watchdog, all approaches to the temple.

2 Holy Nietzsche
In what follows I will be proposing an answer to why it is that Nietzsche
manages to come across simultaneously as both atheistic and pious. My basic
argument will be this. Nietzsche is obsessed with the question of human
salvation. It is an obsession that is formed in his childhood through the
Pietistic upbringing given to him by family and teachers. And despite the
fact that he becomes an atheist, he continues passionately to explore different ways in which the same basic instinct for redemption can be expressed
in a world without God. He could well have had himself in mind when
he wrote of European culture in general: ‘it seems to me that the religious
instinct is indeed in vigorous growth – but that it rejects the theistic answer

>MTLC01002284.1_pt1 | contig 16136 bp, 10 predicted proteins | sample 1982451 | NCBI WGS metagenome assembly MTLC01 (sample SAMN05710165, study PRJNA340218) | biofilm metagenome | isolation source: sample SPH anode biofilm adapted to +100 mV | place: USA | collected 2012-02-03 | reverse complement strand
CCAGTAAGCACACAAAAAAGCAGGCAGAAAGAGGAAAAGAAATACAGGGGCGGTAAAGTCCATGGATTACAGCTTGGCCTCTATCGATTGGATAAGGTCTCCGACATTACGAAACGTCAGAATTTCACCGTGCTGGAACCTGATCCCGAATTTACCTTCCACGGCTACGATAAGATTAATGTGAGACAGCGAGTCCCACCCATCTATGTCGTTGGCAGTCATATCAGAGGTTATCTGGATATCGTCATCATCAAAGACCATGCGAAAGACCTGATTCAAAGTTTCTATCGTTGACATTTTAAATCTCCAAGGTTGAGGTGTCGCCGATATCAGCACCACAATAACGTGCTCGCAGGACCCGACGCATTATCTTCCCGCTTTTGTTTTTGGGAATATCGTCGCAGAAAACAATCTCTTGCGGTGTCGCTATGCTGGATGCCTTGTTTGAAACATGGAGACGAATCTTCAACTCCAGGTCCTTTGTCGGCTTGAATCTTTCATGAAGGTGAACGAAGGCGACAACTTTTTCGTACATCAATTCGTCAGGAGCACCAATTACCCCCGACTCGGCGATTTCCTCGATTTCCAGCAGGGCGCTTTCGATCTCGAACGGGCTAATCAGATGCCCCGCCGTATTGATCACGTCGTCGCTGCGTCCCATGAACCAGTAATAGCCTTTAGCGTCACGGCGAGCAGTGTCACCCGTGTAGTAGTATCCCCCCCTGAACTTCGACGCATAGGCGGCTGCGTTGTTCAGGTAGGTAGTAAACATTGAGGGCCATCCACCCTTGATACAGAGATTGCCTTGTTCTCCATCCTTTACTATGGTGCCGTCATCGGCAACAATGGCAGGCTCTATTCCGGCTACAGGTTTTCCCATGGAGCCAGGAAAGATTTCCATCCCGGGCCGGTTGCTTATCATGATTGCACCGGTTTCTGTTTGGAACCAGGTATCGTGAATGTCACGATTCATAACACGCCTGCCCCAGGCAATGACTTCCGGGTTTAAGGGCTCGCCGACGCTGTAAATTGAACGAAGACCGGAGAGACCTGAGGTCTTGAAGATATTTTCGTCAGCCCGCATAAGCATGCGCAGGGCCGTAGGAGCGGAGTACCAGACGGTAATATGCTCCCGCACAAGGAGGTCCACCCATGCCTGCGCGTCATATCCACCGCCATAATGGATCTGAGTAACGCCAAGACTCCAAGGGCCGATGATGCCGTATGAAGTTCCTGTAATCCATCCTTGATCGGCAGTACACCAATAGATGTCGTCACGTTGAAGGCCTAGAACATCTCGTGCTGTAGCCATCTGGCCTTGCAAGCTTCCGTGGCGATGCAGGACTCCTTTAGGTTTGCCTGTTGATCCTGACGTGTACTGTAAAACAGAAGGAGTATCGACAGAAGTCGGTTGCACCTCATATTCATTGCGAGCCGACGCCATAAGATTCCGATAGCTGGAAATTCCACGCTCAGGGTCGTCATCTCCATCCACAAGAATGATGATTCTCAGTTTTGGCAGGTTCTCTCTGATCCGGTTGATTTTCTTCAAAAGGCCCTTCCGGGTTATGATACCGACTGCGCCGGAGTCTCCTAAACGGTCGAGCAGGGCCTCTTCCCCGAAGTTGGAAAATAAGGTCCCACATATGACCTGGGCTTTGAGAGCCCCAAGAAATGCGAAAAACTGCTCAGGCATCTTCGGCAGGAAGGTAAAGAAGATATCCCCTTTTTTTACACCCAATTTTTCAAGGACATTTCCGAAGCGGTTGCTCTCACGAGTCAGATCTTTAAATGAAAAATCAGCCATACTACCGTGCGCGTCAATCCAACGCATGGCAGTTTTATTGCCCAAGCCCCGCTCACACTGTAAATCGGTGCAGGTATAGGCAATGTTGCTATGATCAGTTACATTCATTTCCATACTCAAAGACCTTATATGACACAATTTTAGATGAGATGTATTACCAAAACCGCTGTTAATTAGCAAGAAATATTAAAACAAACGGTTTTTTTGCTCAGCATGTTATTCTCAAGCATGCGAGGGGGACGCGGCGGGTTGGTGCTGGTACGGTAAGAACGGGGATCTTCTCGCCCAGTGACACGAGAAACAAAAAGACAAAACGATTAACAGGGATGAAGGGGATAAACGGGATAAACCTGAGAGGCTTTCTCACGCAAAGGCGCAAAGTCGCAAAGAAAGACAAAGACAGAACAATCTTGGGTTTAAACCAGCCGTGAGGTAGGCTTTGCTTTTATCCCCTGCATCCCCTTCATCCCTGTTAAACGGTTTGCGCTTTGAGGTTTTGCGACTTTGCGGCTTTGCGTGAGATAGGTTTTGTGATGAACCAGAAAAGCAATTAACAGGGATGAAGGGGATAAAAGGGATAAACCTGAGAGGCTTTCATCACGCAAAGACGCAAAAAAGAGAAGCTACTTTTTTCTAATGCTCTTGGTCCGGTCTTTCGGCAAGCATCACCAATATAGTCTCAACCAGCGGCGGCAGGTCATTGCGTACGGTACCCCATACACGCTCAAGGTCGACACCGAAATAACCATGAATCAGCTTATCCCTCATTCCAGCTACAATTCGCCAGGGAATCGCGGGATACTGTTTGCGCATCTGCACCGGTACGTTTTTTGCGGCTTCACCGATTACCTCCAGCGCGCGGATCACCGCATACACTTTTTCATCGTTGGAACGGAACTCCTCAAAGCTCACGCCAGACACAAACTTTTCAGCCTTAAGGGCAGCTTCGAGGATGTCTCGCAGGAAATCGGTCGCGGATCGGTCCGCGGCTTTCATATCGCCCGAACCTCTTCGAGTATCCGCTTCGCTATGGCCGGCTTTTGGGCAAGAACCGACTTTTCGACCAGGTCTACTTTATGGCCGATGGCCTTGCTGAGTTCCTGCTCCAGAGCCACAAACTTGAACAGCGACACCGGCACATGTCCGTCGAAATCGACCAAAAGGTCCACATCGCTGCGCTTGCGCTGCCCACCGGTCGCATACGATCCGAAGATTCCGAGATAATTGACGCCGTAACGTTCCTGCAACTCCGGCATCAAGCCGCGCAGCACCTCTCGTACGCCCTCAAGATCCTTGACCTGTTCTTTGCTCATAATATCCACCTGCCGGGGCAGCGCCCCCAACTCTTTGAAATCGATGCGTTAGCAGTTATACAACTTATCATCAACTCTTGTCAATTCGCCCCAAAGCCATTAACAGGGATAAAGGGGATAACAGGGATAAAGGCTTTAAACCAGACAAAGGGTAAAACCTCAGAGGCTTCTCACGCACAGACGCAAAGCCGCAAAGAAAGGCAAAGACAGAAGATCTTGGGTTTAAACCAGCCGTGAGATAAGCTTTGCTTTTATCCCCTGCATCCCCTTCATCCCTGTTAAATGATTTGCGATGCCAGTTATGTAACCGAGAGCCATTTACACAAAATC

with profound mistrust.’
3 Nietzsche’s work, as I understand it, is a series of
experiments in redemption. That is, Nietzsche’s work is primarily soteriology:
experiments to design a form of redemption that would work for a posttheistic age.

8 Fear of the other

What is supposed to be so wrong with pity? For the Stoic tradition that
Nietzsche endorses, pity belittles the one pitied as well as the pitier. The
quality of mercy is not twice blessed but twice cursed. It is patronising
to the person who is pitied and smugly self-congratulatory on the part of
the pitier. It is a cheap and easy response to the suffering other in which
emotionalism becomes the false currency of human care. Pain has to be
endured, conquered and overcome by strength of spirit – pity only weakens
the strength of that spirit and leads the person pitied into mournful selfdisappointment. This simply adds to the sum total of unhappiness in the
Nietzsche’s sympathies for this sort of argument grow out of his sense of
moral honesty. Pity ultimately misrepresents. It substitutes bedside manner
for a clear-eyed encounter with painful reality. Pity stands in the way of
tough-mindedness about the human condition. As we have already seen,